Question about plastic honey bottles
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  1. #1
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    Mar 2016
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    Default Question about plastic honey bottles

    Did a search through the forum to see if this has been addressed, but no luck, and wasn't sure which area of the forum to post this question, so here goes. This year was our first to harvest honey, and I've been using glass mason jars. Nothing wrong with that but I'd like to switch to plastic for next season - seems to me it would be easier and much less messy to squeeze the honey out instead of dipping. As a general rule I always run my new, straight out of the case mason jars through the dishwasher ahead of bottling to insure they are sanitized and ready to fill. Those of you who use plastics - what do you do? Are they dishwasher safe or are they already sanitized? Will check your answers later when I'm back home. Thanks in advance!!

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  3. #2
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    Default Re: Question about plastic honey bottles

    I use them right out of the case.........
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  4. #3
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    Default Re: Question about plastic honey bottles

    I don't use plastic anymore but when I did, I just bottled without sanitizing. I recall there being something on the site I ordered from or maybe in the shipping case that confirmed that.
    "My wife always wanted girls. Just not thousands and thousands of them......"

  5. #4
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    Default Re: Question about plastic honey bottles

    If you are going for sales, other threads have suggested that there is a strong preference for honey in mason jars. The plastic squeeze bottles don't elicite that "down home on the farm" emotion you need when justifying 10-12 $/lb for the honey.
    Thankfully, the bees are smarter than I am. They are doing well, in spite of my efforts to help them.

  6. #5
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    Woodbridge, VA (But planning to move to NW Louisiana soon)
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    Default Re: Question about plastic honey bottles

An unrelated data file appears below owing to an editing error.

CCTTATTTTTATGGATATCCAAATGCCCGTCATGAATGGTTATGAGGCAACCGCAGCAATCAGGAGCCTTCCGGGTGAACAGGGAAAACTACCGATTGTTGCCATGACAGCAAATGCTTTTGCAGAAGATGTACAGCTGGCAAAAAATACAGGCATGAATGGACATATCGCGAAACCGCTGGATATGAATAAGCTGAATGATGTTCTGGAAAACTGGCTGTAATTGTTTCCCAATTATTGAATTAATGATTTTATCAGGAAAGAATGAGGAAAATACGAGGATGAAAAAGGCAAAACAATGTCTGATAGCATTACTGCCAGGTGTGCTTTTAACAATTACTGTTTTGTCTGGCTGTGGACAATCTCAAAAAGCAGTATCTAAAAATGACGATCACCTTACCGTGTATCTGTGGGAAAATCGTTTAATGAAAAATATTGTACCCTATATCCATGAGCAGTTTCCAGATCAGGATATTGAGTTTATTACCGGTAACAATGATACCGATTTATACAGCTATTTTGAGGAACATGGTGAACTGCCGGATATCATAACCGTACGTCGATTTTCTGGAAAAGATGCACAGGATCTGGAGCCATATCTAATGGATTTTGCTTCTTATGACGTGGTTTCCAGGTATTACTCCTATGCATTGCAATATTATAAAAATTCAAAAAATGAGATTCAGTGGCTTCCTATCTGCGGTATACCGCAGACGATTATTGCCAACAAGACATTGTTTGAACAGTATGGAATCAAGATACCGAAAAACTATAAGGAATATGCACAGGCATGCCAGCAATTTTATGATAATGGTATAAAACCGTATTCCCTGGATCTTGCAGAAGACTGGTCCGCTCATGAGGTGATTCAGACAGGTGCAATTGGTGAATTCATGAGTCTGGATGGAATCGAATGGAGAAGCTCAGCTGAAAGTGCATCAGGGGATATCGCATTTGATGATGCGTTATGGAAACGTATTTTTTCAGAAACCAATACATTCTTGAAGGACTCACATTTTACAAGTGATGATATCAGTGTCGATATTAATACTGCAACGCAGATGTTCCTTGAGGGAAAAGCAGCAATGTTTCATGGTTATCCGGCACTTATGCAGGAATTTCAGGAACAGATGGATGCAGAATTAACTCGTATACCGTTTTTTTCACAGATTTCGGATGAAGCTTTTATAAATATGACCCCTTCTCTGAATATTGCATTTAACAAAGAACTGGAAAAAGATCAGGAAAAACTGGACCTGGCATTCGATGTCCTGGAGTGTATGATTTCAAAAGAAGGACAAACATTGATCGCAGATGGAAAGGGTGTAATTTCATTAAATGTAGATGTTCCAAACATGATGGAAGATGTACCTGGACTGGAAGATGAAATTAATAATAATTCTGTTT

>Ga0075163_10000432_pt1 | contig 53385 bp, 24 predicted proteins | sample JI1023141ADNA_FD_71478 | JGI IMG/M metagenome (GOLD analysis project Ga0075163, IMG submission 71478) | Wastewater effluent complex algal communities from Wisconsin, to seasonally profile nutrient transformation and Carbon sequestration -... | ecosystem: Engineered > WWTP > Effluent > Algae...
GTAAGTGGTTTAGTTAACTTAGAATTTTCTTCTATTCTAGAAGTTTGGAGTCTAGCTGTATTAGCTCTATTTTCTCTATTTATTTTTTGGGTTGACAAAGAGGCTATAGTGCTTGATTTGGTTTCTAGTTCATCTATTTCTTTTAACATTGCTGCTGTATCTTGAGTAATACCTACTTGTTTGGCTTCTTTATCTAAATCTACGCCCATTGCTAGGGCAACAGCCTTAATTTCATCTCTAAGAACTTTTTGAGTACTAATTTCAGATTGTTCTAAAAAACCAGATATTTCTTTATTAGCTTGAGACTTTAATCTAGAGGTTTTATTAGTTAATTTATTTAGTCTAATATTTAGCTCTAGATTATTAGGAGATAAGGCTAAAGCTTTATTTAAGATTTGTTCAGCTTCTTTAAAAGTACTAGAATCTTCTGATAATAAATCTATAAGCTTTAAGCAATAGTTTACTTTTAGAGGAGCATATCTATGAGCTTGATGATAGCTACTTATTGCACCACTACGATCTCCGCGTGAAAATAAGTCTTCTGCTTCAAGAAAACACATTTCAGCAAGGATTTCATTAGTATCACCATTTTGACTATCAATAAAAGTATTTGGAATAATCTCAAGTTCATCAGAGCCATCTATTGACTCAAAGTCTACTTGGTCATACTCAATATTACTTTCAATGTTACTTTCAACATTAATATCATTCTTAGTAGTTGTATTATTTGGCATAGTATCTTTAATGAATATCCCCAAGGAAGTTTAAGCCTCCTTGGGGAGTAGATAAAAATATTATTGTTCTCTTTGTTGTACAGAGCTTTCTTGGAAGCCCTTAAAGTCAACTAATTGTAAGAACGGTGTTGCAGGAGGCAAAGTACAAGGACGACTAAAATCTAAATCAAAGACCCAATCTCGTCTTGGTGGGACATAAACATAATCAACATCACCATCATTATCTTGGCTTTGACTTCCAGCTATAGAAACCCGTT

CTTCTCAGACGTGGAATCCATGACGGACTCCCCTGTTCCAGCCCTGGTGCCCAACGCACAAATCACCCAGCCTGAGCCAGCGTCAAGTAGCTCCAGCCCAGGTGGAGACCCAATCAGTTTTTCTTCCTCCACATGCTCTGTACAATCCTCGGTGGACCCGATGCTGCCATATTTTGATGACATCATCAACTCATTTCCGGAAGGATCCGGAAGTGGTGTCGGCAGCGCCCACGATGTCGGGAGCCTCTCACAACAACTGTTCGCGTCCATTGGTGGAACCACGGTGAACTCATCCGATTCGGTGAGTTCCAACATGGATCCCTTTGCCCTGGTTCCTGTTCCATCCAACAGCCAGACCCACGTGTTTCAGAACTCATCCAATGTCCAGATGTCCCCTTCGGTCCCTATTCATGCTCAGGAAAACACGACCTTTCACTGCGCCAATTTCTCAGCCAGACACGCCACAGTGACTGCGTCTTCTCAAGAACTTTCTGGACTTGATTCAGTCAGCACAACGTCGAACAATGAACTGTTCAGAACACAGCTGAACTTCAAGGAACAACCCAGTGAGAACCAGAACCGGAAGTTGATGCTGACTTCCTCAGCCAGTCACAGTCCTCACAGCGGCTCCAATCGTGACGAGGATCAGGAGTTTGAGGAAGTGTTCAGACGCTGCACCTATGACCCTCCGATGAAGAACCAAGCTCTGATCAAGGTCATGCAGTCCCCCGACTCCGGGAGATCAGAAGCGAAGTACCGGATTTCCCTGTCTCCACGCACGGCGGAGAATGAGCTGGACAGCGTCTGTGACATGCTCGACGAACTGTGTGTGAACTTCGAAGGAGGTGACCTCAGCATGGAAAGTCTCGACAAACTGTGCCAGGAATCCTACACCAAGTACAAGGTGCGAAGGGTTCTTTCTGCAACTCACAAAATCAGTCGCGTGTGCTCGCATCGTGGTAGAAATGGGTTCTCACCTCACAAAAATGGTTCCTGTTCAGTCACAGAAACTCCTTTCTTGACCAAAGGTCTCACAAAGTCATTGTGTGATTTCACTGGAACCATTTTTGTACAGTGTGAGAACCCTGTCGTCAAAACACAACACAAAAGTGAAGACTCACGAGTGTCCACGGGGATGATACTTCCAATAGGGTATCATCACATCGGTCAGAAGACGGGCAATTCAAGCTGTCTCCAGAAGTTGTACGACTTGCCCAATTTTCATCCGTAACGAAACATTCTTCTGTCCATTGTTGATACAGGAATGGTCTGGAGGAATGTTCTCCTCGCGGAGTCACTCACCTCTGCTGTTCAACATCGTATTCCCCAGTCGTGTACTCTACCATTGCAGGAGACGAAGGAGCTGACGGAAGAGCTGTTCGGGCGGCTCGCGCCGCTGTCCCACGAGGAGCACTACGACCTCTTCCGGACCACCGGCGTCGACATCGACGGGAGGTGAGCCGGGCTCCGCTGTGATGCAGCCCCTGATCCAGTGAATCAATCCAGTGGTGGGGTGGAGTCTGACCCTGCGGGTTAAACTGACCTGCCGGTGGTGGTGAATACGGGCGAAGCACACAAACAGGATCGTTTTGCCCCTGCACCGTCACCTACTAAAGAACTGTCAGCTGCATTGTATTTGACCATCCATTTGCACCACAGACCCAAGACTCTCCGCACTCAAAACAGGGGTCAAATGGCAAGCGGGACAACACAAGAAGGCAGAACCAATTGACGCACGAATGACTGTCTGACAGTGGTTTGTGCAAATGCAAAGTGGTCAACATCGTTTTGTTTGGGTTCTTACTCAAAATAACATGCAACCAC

Quote Originally Posted by JWPalmer View Post
    If you are going for sales, other threads have suggested that there is a strong preference for honey in mason jars. The plastic squeeze bottles don't elicite that "down home on the farm" emotion you need when justifying 10-12 $/lb for the honey.
    Ditto
    I second this, as a consumer since we have not sold any honey. My family always reach for the mason jars over nice squeeze bottles. They 'seem' more home grown and less processed.

  7. #6
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    Greenbrae, CA, USA
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    Default Re: Question about plastic honey bottles

    Quote Originally Posted by JWPalmer View Post
    If you are going for sales, other threads have suggested that there is a strong preference for honey in mason jars. The plastic squeeze bottles don't elicite that "down home on the farm" emotion you need when justifying 10-12 $/lb for the honey.
    I've found that my best sellers from my garage honey stand (mostly neighbors) are 1 lb squeeze bottles and 2 lb jars. Mason jars not so much, same with honey bears. I don't wash the plastic, that would take forever and I think is unnecessary.

  8. #7
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    Mar 2016
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    Kosciusko, Mississippi USA
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    Default Re: Question about plastic honey bottles

    Ok then! I'd wondered if they were already sanitized. I do like the homey appeal of mason/canning jars, and the consumer can reuse them however they want. Now that I'm thinking more about it, the canning jars are easy to fill, and I can just see myself making a bigger mess on bottling day with the smaller mouthed squeeze bottles! Thanks everyone for your input!

  9. #8
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    jackson county, alabama, usa
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    Default Re: Question about plastic honey bottles

    we sell quarts for $20 and 1 lb. squeeze bottles for $10. Customer preference is evenly split as we sell about an equal number of both.

    The no mess dispensing of the no drip valve in the squeeze bottle is hard to beat. We encourage new customers to buy a quart and a squeeze bottle and keep the squeeze bottle refilled with the quart.

    i hand wash the squeeze bottles and the lids, and no they are not dishwasher safe.
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  10. #9
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    frederick, md
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    Default Re: Question about plastic honey bottles